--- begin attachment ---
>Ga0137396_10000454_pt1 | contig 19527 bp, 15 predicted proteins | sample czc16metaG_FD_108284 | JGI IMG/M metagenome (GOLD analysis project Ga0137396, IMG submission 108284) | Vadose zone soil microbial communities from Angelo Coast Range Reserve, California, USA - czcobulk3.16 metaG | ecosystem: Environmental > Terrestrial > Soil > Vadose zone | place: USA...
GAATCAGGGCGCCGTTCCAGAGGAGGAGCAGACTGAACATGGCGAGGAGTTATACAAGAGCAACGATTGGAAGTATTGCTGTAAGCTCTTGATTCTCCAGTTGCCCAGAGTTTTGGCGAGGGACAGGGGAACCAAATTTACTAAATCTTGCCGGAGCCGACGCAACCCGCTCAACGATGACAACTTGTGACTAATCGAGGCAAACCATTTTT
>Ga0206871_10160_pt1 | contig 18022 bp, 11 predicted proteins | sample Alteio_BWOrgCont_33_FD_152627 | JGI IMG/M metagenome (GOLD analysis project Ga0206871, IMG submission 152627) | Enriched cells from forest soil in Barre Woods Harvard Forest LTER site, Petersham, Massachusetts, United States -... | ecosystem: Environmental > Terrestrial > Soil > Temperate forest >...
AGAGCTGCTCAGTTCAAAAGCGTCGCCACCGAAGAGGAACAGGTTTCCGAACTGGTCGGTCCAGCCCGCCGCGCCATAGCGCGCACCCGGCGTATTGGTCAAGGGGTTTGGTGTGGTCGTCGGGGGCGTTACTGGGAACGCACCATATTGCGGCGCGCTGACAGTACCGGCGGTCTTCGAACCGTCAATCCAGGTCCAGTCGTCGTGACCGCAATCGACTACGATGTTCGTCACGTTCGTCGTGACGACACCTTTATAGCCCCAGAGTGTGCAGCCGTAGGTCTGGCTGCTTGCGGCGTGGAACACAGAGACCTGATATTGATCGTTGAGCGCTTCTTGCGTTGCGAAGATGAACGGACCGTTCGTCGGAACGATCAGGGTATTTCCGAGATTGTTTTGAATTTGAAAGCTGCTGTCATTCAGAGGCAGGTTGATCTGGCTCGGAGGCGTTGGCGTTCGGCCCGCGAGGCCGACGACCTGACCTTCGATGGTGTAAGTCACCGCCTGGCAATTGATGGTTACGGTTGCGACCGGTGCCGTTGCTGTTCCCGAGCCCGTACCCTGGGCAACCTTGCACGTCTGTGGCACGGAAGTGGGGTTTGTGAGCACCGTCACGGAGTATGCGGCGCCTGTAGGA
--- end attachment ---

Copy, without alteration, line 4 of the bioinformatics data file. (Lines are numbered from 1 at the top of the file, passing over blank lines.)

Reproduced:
AGAGCTGCTCAGTTCAAAAGCGTCGCCACCGAAGAGGAACAGGTTTCCGAACTGGTCGGTCCAGCCCGCCGCGCCATAGCGCGCACCCGGCGTATTGGTCAAGGGGTTTGGTGTGGTCGTCGGGGGCGTTACTGGGAACGCACCATATTGCGGCGCGCTGACAGTACCGGCGGTCTTCGAACCGTCAATCCAGGTCCAGTCGTCGTGACCGCAATCGACTACGATGTTCGTCACGTTCGTCGTGACGACACCTTTATAGCCCCAGAGTGTGCAGCCGTAGGTCTGGCTGCTTGCGGCGTGGAACACAGAGACCTGATATTGATCGTTGAGCGCTTCTTGCGTTGCGAAGATGAACGGACCGTTCGTCGGAACGATCAGGGTATTTCCGAGATTGTTTTGAATTTGAAAGCTGCTGTCATTCAGAGGCAGGTTGATCTGGCTCGGAGGCGTTGGCGTTCGGCCCGCGAGGCCGACGACCTGACCTTCGATGGTGTAAGTCACCGCCTGGCAATTGATGGTTACGGTTGCGACCGGTGCCGTTGCTGTTCCCGAGCCCGTACCCTGGGCAACCTTGCACGTCTGTGGCACGGAAGTGGGGTTTGTGAGCACCGTCACGGAGTATGCGGCGCCTGTAGGA